“Famous Accountants, directed by Ellen Letcher and Kevin Regan, proposed to organize and lead a five-day program of encounter-group sessions, called More Joy, at NURTUREart for the WE ARE: summer project. Hosting sessions of 2–4 hours with 8–12 people, we experimented with the exercises and techniques outlined by the psychologist William C. Schutz in his book Joy: Expanding Human Awareness (1967) and developed at the Esalen Institute, a spiritual retreat in Big Sur, California.
More Joy included classic exercises such as “Roll and Rock,” in which the group lifted the relaxed body of one member and passed him or her around the room, and “Breaking Out,” in which participants formed a tight circle, arms interlocked, around a single person who was encouraged to escape. We documented all sessions on video. This research footage was on display between sessions.
Complete Sessions Program: http://www.famousaccountants.com/encounte…r_group/index.html
RSVP to partecipate in one or more of the group sessions here: email@example.com
The goal, then and now, was not to arrive at a specific agenda or to find an applied use. Rather, we sought to explore these techniques for their abstract potential to generate psychological or emotional affect. In this way, these “affective technologies” may have generated psychological or emotional change and provided intensified psychological or emotional states, shifts in consciousness, even epiphanies.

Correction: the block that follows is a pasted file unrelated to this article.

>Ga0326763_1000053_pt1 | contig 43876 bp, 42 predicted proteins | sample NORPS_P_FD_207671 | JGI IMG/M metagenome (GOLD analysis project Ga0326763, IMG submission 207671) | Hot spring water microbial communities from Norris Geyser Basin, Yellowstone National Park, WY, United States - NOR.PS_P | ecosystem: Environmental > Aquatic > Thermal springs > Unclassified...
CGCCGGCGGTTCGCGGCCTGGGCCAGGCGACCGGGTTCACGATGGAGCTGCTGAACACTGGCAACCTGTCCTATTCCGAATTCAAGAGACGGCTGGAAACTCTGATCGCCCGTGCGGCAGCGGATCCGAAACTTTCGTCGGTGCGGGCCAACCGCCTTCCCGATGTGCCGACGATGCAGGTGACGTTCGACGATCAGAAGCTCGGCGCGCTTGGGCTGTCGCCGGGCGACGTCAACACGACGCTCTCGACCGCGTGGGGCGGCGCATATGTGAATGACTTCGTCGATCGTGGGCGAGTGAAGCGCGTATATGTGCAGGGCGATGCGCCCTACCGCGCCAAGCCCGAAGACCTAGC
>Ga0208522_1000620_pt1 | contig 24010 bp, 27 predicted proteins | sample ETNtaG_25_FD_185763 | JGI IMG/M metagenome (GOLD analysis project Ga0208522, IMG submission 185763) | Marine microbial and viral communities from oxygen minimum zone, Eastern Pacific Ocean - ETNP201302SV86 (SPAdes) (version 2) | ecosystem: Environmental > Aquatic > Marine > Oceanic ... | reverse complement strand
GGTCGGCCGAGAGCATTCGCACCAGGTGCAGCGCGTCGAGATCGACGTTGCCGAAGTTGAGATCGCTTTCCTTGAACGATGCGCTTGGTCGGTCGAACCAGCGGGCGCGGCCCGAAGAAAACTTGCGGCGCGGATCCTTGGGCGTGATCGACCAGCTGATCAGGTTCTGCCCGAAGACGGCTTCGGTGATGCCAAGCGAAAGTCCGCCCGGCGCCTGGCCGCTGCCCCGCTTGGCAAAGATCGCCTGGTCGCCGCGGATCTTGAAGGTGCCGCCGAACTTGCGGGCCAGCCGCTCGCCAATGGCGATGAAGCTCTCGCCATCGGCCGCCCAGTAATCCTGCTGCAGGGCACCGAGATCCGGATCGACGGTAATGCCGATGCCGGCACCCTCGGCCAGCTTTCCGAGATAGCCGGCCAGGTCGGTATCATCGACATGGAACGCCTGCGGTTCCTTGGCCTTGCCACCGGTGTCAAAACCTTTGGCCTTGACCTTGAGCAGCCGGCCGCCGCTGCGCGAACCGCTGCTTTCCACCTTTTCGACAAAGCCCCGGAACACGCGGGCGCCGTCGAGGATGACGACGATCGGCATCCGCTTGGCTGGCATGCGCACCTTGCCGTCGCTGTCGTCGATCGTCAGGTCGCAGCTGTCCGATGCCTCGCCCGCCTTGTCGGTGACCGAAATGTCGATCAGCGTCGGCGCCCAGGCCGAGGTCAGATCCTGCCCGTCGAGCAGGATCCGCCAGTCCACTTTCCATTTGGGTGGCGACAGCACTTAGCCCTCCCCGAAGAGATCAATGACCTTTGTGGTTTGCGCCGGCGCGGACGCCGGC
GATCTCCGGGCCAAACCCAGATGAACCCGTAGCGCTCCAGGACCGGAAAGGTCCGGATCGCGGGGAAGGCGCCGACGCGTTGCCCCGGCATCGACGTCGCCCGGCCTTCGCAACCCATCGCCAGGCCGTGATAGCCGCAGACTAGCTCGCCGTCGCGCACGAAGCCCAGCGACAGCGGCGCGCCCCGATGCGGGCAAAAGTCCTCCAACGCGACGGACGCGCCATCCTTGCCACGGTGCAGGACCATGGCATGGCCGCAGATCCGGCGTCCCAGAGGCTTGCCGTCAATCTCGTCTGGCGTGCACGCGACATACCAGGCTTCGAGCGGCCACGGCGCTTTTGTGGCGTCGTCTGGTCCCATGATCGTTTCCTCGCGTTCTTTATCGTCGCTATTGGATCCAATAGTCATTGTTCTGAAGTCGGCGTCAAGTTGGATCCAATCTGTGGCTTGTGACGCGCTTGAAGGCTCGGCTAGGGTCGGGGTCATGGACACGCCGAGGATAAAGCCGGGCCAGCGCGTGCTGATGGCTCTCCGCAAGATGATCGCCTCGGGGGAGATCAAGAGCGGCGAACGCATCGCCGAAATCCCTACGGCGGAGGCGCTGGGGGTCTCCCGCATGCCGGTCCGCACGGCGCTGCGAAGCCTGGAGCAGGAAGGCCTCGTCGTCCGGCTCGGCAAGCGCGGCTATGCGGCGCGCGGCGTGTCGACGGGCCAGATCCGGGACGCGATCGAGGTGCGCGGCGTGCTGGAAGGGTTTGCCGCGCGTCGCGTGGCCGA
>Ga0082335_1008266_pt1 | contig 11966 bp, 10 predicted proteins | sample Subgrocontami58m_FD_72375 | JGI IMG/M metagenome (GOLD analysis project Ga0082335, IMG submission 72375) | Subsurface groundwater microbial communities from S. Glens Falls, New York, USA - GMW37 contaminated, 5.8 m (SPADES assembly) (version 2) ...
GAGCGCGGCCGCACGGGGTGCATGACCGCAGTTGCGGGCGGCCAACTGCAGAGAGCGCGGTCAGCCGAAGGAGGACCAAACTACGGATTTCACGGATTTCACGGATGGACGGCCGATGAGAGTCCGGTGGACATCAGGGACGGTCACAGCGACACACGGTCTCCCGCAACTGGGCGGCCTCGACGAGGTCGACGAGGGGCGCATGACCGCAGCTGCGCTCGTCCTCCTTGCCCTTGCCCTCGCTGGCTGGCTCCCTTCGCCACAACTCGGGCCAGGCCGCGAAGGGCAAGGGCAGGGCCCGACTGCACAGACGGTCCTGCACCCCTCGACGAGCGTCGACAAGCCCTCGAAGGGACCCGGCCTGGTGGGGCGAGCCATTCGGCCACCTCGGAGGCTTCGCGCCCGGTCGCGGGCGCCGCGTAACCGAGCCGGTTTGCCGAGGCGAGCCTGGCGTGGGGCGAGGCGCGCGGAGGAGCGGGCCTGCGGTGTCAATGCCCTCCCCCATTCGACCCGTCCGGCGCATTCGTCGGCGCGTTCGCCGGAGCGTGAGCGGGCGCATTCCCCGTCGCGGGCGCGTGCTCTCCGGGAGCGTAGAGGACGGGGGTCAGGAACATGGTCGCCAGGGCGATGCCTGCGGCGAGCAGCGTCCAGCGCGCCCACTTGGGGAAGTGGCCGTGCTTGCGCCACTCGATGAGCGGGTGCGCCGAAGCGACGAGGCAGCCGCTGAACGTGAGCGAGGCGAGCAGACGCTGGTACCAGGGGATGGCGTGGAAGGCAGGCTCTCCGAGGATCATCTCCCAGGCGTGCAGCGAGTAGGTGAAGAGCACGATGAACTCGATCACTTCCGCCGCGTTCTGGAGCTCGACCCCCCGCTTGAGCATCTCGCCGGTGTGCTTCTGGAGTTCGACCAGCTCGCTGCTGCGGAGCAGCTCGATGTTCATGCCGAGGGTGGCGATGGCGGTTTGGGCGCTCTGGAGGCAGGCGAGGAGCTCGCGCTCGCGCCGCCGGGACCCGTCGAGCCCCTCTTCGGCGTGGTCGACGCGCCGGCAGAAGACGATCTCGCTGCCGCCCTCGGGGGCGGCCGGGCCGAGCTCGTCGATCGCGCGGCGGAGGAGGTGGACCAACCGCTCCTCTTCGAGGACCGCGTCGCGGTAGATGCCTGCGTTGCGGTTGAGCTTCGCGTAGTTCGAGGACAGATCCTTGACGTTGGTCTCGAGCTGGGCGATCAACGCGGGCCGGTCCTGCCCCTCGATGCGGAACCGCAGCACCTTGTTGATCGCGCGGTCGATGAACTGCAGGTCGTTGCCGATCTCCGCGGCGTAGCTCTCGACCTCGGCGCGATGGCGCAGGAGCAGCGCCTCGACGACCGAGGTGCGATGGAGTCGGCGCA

A pioneer in the human potential movement and a faculty member at Esalen from 1967 to 1971, Schutz joined John Heider and Stuart Miller to form a trio of somewhat notorious seminar leaders, dubbed the Flying Circus. During this time Schutz reworked Kurt Lewin’s sensitivity training group model after it passed through the hands of humanist psychologists such as Carl Rogers and Abraham Maslow, transforming it into its most emblematic form: the open-encounter group. Of their method Heider wrote: “Under the Encounter Contract I say how I feel about you. My obligation to be polite, kind, or considerate is, for the time, set aside. The Encounter Contract replaces the familiar Social Contract.” This loosening of inhibitions in a group setting is what people generally think of when hearing about encounter groups—especially as the New Age, self-help industry exerted its influence on the Me Generation into the 1970s and beyond.
Esalen methods and Schutz’s book Joy were uniquely 1960s and highly publicized, with articles about them published in the New York Times, Time, and Life. The scholar Jeffrey J. Kripal, in his book Esalen: America and the Religion of No Religion (2007), contends that they took “a more stable form of transformative practice and morphed it into an all out assault on the psychical frontier.”
Famous Accountants is a collaborative social experiment that most visibly manifests itself as an art gallery. It is located in the basement of Gates Institute (1673 Gates Avenue), a sacred site on the geographic border between Bushwick and Ridgewood, among other psychic divides.
During the whole WE ARE: series, the gallery was also open on Thursdays (one day before opening dates) to reveal each exhibition’s installation process.